Science Phase II nearly complete


Felicia Kopperdahl/Observer

Joanne Hillemann, building project manager, points out the new telescope platforms on the roof of Science II, which is set to open in Fall of 2016

Sarah Quartararo, Copy Desk

The construction site for Science II, set to open for class in fall of 2016, simmers in the smell of plaster and paint.

The entry to the massive 120,000-square-foot building — past construction vehicles, stacks of unidentifiable materials and rock columns — is cavernous and leads to concrete hallways dotted with caged lights dangling from wires.

The building broke ground on May 1, 2014 and construction will be complete in March. The university will then begin moving in furniture and equipment, and will move the geology and physics departments  during the slower summer months.

“These are two of our high-demand science programs, so those students and faculty have something exciting to look forward to,” Central President James Gaudino said in a news release.

The building is still under construction, evidenced in the cardboard-wrapped doorjambs. But the skeletal beginnings of classrooms are visible in the cabinets and countertops already installed, the whiteboards already affixed to the wall.

“I don’t think there’s going to be any obstacles keeping us from opening on time,” said Joanne Hillemann, the project’s manager in Central’s facilities, planning and construction department. “The project is pretty far along that most of the unforeseen conditions have already been encountered. So I don’t think there will be any delays.”

There will be geologic specimens on the north side of the building along the Japanese garden, and the north entrance features stone columns similar to the ones on the west side of the SURC. The south side uses natural light to enhance visibility in geology labs and classrooms, and there’s also an outdoor classroom space planned on the south side of the building.


LEED Certification

LEED stands for Leadership in Energy and Environmental Design, which is a green building certification program that recognizes best-in-class building strategies and practices.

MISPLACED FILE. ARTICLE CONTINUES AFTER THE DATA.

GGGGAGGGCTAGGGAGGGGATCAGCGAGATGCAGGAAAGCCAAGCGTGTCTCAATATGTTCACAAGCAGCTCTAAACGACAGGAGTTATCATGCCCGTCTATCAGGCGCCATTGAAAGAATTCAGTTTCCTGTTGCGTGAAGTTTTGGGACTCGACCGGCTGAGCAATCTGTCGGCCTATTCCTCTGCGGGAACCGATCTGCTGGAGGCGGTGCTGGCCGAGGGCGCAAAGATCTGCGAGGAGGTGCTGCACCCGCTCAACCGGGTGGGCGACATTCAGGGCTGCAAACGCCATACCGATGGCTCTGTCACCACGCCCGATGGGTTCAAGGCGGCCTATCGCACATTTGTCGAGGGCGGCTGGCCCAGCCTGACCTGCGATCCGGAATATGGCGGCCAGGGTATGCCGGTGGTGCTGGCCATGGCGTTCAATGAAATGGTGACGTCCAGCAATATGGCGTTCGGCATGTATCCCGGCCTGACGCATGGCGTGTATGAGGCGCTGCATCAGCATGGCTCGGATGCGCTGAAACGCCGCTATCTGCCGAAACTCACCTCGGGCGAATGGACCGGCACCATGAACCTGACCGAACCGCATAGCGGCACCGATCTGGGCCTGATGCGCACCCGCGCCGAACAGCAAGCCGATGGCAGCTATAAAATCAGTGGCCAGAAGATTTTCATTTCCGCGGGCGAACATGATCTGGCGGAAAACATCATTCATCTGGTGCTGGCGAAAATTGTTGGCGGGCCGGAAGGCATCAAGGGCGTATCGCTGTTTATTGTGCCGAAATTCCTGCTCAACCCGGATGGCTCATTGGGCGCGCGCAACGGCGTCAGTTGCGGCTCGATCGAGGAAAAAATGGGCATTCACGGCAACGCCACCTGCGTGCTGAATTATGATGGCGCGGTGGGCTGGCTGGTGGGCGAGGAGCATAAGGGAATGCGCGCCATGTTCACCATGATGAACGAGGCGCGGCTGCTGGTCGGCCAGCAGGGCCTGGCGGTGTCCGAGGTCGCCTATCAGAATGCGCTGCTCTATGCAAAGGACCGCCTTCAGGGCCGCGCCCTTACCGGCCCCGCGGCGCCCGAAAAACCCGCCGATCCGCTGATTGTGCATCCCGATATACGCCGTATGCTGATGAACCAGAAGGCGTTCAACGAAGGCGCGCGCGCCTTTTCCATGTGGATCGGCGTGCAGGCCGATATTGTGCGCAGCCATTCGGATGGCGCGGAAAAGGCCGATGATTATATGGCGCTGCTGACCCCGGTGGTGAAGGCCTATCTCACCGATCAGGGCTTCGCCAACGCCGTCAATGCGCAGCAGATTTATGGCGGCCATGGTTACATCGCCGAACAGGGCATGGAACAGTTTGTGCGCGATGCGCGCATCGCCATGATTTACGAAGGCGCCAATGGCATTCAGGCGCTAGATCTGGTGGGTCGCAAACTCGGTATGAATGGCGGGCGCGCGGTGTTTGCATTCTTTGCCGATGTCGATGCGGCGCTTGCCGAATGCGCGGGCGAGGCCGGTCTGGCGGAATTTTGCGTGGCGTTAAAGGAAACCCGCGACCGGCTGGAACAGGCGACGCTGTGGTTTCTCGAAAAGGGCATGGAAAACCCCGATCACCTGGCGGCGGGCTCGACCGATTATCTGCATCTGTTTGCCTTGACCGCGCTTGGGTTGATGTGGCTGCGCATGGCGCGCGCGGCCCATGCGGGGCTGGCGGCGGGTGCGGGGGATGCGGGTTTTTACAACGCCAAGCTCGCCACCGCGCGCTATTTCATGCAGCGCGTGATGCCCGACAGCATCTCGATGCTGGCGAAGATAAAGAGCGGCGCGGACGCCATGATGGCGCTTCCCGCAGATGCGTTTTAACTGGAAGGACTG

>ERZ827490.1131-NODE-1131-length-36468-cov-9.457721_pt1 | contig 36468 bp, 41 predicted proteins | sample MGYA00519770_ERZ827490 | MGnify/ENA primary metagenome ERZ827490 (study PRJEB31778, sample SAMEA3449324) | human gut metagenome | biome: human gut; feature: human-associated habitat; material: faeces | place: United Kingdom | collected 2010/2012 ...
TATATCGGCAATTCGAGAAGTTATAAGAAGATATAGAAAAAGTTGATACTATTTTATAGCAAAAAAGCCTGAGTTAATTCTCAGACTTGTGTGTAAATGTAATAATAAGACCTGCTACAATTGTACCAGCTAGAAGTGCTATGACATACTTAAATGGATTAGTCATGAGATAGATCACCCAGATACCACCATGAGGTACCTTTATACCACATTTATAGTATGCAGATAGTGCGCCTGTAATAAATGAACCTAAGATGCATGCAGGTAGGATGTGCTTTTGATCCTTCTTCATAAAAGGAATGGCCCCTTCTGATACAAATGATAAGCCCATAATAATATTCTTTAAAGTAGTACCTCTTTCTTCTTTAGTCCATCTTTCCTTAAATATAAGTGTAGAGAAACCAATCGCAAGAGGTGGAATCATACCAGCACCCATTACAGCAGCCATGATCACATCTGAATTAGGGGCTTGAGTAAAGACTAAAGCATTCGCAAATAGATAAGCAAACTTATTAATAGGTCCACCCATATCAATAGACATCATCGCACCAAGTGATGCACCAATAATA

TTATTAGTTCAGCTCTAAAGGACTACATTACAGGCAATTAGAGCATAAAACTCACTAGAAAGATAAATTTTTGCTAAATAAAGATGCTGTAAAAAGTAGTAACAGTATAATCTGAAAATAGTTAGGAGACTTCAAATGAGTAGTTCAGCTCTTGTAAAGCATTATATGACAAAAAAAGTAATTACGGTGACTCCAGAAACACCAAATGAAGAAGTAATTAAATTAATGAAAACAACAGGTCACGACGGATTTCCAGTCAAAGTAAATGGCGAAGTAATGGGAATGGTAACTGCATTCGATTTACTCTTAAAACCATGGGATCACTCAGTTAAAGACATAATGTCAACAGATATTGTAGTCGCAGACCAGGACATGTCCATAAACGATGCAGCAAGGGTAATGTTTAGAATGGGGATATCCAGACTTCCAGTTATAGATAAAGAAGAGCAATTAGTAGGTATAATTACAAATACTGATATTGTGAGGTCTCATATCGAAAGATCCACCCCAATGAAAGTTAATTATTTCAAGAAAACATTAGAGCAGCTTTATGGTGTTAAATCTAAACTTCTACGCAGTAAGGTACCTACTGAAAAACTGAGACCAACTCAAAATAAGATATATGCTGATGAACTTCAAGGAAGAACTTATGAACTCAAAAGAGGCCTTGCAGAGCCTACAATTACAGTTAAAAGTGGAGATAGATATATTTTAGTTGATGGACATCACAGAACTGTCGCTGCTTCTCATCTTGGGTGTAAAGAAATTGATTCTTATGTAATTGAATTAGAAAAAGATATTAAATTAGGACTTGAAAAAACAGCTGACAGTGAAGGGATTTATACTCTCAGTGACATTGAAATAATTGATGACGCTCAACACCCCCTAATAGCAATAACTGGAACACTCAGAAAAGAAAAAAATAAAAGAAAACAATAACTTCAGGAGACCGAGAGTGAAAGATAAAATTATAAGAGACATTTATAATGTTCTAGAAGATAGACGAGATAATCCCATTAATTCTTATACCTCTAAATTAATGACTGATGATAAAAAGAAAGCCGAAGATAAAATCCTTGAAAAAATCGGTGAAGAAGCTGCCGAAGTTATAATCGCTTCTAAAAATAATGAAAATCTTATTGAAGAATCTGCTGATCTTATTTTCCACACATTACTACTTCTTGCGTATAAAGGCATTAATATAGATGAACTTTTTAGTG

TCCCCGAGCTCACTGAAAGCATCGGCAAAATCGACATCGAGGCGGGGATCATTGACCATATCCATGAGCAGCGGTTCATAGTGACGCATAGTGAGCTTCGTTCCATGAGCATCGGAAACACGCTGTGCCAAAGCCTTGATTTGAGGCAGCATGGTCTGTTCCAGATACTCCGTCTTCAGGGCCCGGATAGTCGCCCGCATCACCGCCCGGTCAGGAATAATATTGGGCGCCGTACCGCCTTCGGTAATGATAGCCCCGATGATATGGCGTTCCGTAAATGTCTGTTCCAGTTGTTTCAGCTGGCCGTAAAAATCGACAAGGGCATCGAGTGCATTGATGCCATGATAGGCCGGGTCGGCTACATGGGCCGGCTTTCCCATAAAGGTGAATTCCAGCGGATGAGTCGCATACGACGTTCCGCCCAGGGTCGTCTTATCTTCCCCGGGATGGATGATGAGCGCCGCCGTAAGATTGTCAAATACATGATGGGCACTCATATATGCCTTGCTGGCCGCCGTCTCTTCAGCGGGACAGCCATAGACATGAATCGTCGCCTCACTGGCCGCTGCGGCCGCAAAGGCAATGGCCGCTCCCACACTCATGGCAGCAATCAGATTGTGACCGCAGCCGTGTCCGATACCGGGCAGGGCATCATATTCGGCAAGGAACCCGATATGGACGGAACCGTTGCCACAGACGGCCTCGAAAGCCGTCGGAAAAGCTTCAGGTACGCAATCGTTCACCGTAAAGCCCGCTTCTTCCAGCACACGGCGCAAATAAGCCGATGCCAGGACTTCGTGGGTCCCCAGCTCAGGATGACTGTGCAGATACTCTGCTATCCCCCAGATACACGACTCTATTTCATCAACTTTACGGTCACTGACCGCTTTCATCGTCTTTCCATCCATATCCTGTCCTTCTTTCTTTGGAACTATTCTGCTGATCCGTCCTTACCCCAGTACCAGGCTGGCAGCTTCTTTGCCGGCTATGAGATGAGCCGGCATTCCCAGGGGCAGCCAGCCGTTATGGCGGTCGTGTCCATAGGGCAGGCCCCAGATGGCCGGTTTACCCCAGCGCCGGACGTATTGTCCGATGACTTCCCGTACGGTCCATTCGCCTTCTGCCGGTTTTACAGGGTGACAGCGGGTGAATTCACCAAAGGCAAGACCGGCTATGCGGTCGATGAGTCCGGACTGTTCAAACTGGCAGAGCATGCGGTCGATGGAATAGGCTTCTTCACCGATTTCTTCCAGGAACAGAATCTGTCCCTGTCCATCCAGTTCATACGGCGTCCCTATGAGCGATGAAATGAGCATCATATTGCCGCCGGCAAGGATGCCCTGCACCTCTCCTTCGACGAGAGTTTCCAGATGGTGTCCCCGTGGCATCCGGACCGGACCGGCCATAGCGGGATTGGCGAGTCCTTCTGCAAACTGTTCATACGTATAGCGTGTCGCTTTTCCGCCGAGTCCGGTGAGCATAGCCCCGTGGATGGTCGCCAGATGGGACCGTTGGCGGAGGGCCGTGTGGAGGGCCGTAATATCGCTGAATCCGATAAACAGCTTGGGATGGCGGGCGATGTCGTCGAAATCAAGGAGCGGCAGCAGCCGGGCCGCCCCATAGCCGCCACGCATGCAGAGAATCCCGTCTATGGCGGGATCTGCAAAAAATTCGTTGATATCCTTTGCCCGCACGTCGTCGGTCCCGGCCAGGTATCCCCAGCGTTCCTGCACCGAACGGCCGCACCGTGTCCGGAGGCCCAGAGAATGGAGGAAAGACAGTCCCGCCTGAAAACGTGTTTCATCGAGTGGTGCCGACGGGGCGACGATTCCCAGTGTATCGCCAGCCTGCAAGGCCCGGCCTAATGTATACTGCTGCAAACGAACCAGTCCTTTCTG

LEED points aren’t just based on the final product of building construction, but include things such as site choice, construction, disposal of materials, operation of the building and maintenance, according to the LEED website.

In the 2005 legislative session, Washington passed the country’s first law requiring that “all new buildings and renovation projects that receive state funding be built to one of three green building standards,” according to the Green Building page on Washington’s Department of Ecology website.

Science II is aiming for a LEED certification of silver or better, Hillemann said.

“If we got every point we could potentially get gold,” Hilleman said. “Silver was the most realistic goal,” since it’s more difficult to get LEED points in buildings with numerous science labs.  Central typically designs projects with a buffer, she said, in case some points are not granted by the raters.

Science II will also be the first building on campus to use recycled waste heat from the steam plant to heat water that will be piped into Science II to warm the building. The system should keep the new building from increasing CWU’s carbon footprint when it’s being heated, Hillemann said.

Science II will be joining Dean Hall and Hogue Hall, which both have gold certification. The university is still waiting to hear about Barto Hall’s certification, Hillemann said, which they’re hoping will be platinum, the highest possible.

The proximity of Science II to amenities and bus lines helped add to its LEED points. The sustainable sites category is where most of Science II’s LEED points come from, Hillemann said.

There are two showers in Science II on the third floor. The showers are meant to encourage people to commute to work by walking, jogging or biking.

Other attempts at minimizing the building’s impact include a white roof to lessen the building’s “heat island effect.” Concrete and other construction materials have also been locally sourced.